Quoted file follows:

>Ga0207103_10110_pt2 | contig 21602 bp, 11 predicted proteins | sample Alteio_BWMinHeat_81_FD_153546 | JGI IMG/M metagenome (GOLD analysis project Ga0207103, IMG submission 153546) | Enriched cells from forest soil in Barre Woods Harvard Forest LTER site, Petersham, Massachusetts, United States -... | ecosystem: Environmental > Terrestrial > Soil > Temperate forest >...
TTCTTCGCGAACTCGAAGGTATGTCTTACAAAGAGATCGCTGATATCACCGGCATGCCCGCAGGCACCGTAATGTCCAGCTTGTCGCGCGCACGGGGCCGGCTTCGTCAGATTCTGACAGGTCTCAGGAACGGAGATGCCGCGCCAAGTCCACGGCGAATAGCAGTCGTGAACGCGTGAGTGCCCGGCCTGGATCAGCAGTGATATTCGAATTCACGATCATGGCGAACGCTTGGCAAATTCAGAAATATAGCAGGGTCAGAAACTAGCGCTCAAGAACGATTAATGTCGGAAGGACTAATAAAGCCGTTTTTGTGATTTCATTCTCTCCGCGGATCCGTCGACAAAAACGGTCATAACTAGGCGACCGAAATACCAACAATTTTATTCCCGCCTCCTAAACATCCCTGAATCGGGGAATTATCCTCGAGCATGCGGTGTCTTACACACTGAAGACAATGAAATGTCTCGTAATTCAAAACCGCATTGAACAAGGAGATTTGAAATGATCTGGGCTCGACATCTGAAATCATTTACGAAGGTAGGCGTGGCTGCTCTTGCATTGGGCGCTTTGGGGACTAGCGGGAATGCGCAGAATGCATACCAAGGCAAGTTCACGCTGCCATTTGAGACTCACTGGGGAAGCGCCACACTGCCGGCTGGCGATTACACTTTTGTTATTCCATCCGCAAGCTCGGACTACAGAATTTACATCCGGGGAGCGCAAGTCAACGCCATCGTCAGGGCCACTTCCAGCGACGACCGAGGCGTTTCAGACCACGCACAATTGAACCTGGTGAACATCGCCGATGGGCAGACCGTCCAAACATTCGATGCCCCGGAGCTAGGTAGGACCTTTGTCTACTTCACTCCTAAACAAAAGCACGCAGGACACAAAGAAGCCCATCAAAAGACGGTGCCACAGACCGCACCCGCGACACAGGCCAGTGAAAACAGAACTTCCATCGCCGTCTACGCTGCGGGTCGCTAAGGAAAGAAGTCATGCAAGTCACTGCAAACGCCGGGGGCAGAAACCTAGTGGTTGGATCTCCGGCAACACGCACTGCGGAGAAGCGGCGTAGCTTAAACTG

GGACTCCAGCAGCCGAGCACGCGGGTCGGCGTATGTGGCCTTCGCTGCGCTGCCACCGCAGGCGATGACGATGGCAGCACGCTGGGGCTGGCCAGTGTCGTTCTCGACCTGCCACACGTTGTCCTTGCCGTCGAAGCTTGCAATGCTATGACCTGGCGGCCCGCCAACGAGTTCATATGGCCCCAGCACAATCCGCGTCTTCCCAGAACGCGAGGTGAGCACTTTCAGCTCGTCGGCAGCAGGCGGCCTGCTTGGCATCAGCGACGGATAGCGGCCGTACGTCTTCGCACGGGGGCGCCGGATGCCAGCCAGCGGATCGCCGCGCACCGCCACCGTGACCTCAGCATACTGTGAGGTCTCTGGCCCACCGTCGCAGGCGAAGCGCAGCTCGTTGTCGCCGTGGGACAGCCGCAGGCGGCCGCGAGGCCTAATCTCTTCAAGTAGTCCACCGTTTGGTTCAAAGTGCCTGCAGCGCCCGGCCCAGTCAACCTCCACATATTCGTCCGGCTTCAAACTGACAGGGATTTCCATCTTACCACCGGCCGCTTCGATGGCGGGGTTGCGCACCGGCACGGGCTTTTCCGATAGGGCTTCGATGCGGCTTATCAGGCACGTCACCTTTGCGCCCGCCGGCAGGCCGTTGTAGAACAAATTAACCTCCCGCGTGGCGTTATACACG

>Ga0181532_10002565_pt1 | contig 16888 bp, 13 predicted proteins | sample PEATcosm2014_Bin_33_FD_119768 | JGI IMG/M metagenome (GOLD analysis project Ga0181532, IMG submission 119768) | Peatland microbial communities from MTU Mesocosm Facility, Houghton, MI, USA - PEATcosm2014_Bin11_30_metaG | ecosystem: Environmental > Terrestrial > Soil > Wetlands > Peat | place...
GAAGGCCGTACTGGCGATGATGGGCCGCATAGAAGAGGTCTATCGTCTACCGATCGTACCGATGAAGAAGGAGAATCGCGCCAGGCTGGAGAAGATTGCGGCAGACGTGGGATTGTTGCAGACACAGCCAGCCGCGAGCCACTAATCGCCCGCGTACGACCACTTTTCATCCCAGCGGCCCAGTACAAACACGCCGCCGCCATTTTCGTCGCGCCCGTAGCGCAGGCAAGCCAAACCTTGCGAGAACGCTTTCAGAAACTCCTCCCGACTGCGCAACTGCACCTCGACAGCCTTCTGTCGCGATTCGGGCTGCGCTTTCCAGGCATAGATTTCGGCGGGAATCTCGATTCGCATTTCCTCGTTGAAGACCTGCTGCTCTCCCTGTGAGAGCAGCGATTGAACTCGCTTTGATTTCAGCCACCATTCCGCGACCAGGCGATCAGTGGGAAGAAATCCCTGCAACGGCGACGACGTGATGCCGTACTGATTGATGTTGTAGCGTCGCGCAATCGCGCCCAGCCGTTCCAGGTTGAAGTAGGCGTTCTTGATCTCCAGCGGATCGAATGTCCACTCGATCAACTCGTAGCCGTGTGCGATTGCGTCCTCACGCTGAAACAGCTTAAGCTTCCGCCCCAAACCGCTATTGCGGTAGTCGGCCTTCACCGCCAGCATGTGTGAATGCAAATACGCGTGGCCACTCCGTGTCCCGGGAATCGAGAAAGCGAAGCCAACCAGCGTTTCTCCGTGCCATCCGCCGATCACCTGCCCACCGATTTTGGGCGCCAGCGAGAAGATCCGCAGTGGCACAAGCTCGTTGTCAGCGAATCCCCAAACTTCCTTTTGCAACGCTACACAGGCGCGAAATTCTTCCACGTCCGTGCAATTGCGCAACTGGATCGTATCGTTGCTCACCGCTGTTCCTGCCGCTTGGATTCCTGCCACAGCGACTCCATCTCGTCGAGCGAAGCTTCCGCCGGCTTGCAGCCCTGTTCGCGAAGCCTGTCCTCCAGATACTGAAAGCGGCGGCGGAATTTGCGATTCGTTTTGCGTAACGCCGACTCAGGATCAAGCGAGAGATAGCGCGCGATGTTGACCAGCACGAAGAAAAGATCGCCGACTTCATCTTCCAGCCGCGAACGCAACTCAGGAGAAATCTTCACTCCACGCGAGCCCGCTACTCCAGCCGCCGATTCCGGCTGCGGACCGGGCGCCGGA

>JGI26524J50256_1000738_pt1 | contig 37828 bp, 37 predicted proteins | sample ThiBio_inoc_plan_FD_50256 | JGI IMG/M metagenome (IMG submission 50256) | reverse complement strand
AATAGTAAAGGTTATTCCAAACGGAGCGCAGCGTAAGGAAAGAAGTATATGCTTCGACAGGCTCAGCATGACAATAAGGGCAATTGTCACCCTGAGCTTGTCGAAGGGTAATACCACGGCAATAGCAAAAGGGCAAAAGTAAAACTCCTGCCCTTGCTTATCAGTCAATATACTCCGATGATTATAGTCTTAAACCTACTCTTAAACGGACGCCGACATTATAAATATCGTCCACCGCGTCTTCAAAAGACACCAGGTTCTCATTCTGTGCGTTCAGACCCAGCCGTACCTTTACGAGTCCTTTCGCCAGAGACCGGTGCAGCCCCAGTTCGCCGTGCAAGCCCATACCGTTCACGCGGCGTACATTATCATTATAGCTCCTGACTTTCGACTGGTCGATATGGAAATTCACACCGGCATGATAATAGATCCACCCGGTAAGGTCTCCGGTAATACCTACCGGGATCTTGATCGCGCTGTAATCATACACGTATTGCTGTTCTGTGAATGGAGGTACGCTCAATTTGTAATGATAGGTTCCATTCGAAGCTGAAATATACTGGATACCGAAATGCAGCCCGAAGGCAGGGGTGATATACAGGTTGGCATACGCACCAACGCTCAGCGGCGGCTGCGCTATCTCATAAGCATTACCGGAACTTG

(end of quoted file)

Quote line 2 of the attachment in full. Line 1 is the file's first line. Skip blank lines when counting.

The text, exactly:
TTCTTCGCGAACTCGAAGGTATGTCTTACAAAGAGATCGCTGATATCACCGGCATGCCCGCAGGCACCGTAATGTCCAGCTTGTCGCGCGCACGGGGCCGGCTTCGTCAGATTCTGACAGGTCTCAGGAACGGAGATGCCGCGCCAAGTCCACGGCGAATAGCAGTCGTGAACGCGTGAGTGCCCGGCCTGGATCAGCAGTGATATTCGAATTCACGATCATGGCGAACGCTTGGCAAATTCAGAAATATAGCAGGGTCAGAAACTAGCGCTCAAGAACGATTAATGTCGGAAGGACTAATAAAGCCGTTTTTGTGATTTCATTCTCTCCGCGGATCCGTCGACAAAAACGGTCATAACTAGGCGACCGAAATACCAACAATTTTATTCCCGCCTCCTAAACATCCCTGAATCGGGGAATTATCCTCGAGCATGCGGTGTCTTACACACTGAAGACAATGAAATGTCTCGTAATTCAAAACCGCATTGAACAAGGAGATTTGAAATGATCTGGGCTCGACATCTGAAATCATTTACGAAGGTAGGCGTGGCTGCTCTTGCATTGGGCGCTTTGGGGACTAGCGGGAATGCGCAGAATGCATACCAAGGCAAGTTCACGCTGCCATTTGAGACTCACTGGGGAAGCGCCACACTGCCGGCTGGCGATTACACTTTTGTTATTCCATCCGCAAGCTCGGACTACAGAATTTACATCCGGGGAGCGCAAGTCAACGCCATCGTCAGGGCCACTTCCAGCGACGACCGAGGCGTTTCAGACCACGCACAATTGAACCTGGTGAACATCGCCGATGGGCAGACCGTCCAAACATTCGATGCCCCGGAGCTAGGTAGGACCTTTGTCTACTTCACTCCTAAACAAAAGCACGCAGGACACAAAGAAGCCCATCAAAAGACGGTGCCACAGACCGCACCCGCGACACAGGCCAGTGAAAACAGAACTTCCATCGCCGTCTACGCTGCGGGTCGCTAAGGAAAGAAGTCATGCAAGTCACTGCAAACGCCGGGGGCAGAAACCTAGTGGTTGGATCTCCGGCAACACGCACTGCGGAGAAGCGGCGTAGCTTAAACTG